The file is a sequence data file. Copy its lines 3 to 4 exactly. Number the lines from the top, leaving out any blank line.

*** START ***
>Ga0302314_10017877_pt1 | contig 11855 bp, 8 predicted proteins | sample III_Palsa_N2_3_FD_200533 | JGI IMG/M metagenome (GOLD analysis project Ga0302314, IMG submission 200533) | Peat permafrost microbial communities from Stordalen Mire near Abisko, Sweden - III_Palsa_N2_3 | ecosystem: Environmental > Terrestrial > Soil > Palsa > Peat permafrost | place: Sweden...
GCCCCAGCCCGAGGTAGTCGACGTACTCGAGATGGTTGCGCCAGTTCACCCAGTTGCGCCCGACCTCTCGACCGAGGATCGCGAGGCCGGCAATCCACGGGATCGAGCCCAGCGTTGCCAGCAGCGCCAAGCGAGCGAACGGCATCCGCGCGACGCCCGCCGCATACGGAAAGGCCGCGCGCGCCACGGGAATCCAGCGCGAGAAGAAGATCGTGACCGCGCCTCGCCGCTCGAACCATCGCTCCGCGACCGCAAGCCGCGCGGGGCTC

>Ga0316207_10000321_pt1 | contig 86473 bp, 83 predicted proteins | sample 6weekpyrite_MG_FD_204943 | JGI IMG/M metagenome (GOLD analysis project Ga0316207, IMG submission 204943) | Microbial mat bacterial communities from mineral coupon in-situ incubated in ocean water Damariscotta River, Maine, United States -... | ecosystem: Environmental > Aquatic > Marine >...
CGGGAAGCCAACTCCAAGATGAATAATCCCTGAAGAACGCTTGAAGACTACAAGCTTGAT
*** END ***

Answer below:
>Ga0316207_10000321_pt1 | contig 86473 bp, 83 predicted proteins | sample 6weekpyrite_MG_FD_204943 | JGI IMG/M metagenome (GOLD analysis project Ga0316207, IMG submission 204943) | Microbial mat bacterial communities from mineral coupon in-situ incubated in ocean water Damariscotta River, Maine, United States -... | ecosystem: Environmental > Aquatic > Marine >...
CGGGAAGCCAACTCCAAGATGAATAATCCCTGAAGAACGCTTGAAGACTACAAGCTTGAT